As already noted on October 5, the North Carolina legislature passed the ballot access bill, SB 656 -- titled the "Electoral Freedom Act." There is a danger that Governor Roy Cooper, a Democrat, will veto it.
There is a provision in the bill, unrelated to ballot access, that cancels the 2018 primaries for state judicial elections, and Democrats are opposed to this.
Ballot access reform bills have been proposed in North Carolina for 31 years, and this is the first time one has passed the legislature. North Carolina requires a higher percentage of signatures to get a minor party or independent presidential candidate on the ballot (using the easiest method) than any other state.
The current law required 89,366 signatures in 2016, and will require 94,221 in 2020 if the law remains unchanged. The law requires 2% of the last gubernatorial vote.
Because North Carolina elects its governors in presidential years, 2% of the vote total in a high-turnout presidential year is significantly worse than the other 2% states (Indiana and Wyoming) because in presidential years their 2% is based on the midterm turnout.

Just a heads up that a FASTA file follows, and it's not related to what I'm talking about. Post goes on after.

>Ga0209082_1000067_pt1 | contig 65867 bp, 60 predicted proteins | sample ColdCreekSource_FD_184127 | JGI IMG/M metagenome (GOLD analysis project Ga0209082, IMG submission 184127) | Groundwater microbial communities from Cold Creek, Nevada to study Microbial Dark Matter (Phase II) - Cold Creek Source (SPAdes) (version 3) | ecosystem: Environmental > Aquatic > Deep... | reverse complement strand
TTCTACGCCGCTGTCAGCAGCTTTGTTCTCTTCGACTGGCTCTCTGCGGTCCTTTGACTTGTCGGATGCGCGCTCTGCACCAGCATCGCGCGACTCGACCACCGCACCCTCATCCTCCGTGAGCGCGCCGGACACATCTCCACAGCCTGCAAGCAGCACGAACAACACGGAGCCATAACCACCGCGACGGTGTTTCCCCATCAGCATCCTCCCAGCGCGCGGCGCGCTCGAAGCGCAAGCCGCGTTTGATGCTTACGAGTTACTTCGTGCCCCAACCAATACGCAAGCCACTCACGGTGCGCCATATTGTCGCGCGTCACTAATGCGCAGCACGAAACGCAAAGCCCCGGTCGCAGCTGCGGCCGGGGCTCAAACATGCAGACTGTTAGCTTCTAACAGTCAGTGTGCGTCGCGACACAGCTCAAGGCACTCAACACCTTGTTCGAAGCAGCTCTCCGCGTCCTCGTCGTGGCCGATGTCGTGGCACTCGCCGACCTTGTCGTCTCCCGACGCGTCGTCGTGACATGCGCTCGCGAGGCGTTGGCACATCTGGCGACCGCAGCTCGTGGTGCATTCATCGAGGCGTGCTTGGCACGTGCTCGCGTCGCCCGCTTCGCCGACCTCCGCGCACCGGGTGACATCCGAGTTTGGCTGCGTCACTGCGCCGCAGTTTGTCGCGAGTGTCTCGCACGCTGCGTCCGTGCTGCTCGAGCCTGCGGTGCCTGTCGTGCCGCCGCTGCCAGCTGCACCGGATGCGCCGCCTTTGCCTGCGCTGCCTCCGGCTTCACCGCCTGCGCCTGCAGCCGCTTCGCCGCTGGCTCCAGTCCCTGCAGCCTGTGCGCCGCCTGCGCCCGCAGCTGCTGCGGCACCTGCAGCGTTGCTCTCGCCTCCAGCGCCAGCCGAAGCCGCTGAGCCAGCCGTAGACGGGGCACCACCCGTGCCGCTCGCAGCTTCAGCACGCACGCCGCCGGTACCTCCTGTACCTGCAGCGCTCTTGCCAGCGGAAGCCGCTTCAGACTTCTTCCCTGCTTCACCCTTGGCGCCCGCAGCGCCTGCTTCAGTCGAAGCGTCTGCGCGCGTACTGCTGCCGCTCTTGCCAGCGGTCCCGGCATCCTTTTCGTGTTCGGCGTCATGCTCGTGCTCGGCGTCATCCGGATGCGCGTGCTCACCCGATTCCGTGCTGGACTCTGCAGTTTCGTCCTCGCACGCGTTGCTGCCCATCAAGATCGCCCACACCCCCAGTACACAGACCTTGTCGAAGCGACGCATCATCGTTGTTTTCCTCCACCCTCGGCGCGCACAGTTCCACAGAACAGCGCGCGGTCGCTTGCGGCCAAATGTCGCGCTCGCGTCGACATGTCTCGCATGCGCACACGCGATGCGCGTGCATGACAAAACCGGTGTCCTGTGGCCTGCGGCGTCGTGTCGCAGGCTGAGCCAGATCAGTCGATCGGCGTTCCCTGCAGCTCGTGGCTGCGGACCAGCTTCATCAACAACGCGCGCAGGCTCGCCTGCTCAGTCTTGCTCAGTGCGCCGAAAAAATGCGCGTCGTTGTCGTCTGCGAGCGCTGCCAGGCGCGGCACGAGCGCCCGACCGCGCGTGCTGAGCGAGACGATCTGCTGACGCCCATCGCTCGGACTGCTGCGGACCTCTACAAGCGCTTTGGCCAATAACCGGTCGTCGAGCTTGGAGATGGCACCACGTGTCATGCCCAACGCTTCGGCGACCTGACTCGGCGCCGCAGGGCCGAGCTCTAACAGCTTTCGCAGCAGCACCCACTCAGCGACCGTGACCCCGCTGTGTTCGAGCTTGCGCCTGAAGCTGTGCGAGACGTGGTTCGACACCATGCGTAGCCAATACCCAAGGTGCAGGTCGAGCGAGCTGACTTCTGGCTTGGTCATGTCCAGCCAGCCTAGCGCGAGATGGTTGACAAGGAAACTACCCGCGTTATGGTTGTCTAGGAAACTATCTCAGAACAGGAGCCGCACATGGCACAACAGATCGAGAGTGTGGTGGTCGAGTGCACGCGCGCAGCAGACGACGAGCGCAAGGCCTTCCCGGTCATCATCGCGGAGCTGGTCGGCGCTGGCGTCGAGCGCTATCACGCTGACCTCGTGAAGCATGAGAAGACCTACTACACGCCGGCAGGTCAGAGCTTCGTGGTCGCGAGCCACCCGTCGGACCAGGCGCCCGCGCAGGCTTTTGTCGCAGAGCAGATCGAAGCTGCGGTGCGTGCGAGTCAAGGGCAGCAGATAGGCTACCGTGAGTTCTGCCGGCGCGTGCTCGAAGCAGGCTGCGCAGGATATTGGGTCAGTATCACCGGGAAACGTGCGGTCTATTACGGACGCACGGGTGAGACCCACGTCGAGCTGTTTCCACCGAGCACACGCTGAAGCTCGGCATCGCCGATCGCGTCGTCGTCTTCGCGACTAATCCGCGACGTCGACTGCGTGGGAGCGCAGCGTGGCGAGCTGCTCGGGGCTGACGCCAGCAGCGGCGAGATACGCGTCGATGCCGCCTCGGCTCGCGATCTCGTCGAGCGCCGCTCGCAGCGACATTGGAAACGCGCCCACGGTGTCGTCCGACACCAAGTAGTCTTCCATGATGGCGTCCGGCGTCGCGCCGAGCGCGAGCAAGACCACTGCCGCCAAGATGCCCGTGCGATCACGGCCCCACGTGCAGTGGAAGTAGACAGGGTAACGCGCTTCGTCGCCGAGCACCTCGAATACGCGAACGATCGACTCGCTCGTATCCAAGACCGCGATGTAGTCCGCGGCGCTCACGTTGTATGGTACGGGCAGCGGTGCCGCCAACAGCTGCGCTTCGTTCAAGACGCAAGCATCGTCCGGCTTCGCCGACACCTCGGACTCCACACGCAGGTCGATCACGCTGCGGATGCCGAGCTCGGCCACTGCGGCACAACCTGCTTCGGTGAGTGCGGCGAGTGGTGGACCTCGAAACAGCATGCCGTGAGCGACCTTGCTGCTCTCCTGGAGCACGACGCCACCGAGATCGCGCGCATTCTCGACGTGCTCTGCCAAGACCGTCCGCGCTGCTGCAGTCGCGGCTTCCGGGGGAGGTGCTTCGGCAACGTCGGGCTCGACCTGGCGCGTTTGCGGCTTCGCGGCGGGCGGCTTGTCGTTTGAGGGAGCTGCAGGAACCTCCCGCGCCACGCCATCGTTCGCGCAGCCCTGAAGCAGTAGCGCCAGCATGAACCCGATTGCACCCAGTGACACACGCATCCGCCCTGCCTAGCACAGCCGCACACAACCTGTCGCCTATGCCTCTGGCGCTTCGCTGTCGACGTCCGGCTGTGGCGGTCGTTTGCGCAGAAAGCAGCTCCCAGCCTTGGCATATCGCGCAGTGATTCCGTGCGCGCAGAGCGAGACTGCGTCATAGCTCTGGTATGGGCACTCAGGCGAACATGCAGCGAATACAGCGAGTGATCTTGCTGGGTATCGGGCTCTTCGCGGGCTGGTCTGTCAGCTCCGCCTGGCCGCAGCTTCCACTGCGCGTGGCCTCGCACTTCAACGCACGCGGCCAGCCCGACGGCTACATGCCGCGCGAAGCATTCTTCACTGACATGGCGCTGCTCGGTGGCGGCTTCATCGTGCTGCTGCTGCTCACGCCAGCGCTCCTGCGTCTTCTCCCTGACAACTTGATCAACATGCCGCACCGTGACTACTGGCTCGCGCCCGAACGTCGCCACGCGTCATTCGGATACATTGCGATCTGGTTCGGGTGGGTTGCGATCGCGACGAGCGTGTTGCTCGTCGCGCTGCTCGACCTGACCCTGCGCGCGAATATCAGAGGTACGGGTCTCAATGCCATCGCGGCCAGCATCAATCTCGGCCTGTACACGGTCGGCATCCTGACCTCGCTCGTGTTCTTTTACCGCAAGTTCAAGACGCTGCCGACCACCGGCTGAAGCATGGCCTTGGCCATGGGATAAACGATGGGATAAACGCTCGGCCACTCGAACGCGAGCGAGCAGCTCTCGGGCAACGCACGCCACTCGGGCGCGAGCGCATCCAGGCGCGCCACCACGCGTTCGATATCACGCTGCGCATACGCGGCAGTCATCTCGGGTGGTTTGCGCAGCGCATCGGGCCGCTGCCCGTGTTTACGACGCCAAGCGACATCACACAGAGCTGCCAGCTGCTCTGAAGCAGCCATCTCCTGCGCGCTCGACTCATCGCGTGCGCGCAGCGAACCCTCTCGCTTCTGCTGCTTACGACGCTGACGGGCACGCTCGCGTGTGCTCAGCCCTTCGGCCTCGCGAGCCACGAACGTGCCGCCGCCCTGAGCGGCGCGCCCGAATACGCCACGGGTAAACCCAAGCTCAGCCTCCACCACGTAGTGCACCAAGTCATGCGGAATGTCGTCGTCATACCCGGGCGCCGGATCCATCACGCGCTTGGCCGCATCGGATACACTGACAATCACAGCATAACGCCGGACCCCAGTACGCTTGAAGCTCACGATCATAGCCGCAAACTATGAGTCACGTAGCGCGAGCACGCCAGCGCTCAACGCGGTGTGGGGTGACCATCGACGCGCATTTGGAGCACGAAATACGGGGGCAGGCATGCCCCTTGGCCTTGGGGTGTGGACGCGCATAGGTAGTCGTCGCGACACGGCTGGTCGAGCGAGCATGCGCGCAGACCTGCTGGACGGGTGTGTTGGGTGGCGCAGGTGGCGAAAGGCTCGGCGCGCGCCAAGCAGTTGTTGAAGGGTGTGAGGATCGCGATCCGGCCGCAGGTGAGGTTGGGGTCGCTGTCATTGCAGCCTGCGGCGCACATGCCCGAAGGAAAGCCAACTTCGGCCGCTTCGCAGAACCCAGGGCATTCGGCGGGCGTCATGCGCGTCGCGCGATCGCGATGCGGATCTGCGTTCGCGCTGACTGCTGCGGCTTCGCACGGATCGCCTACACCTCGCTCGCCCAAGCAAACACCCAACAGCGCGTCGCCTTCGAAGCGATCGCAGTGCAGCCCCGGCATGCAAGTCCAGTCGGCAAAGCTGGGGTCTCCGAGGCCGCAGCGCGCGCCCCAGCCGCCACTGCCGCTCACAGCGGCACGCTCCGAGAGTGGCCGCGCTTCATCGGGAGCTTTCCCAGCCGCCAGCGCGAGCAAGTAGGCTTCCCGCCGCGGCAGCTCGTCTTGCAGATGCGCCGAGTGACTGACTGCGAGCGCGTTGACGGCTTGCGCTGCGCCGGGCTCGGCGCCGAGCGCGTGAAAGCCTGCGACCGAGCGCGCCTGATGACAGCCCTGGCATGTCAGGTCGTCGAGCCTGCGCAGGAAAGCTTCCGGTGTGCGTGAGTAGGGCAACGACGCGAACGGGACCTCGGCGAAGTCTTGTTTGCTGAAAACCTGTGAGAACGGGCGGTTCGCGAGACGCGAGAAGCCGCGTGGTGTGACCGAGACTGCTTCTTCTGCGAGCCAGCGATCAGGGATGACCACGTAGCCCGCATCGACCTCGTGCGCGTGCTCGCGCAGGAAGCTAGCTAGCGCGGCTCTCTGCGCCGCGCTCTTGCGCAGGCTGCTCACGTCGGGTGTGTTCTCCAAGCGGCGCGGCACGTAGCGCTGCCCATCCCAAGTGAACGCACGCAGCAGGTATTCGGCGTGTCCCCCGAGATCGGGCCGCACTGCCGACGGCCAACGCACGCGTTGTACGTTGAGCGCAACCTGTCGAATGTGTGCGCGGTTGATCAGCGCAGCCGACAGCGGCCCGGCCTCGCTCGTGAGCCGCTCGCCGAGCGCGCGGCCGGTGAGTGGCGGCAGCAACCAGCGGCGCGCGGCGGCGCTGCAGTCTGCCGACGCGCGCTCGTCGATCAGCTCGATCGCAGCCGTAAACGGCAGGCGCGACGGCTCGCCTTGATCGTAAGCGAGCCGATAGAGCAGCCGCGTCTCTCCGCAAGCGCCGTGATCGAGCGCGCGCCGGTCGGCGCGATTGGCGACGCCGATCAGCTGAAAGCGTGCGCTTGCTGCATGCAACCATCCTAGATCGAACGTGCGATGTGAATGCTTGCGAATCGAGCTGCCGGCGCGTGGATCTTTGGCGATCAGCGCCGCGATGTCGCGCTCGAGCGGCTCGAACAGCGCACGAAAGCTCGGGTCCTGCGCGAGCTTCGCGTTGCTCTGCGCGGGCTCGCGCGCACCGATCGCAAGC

Here is a brief overview of what SB 656 does:
- It lowers the petition for a newly-qualifying party from about 94,000 signatures, to about 12,000 signatures;
- It lowers the petition from 2% of the last gubernatorial vote, to one-fourth of 1% of the last gubernatorial vote;
- It lowers the petition for independent candidates, but not as much; and
- It improves the petition deadline for independent candidates, from April to June.
Here is the form by which anyone may send a message to Governor Cooper. If you would rather send him a postal letter, the address is 20301 Mail Service Center, Raleigh NC 27699-0301.
Important presidential candidates who have been kept off the North Carolina presidential ballot include Eugene McCarthy in 1976, Ron Paul in 1988, Ralph Nader in all the years he ran, all of the Green Party presidential nominees, all of the Constitution Party nominees, and Evan McMullin in 2016.
The right to vote includes the right of choice for whom to vote.
Editor's note: This article originally published on Ballot Access News, and has been modified slightly for publication on IVN.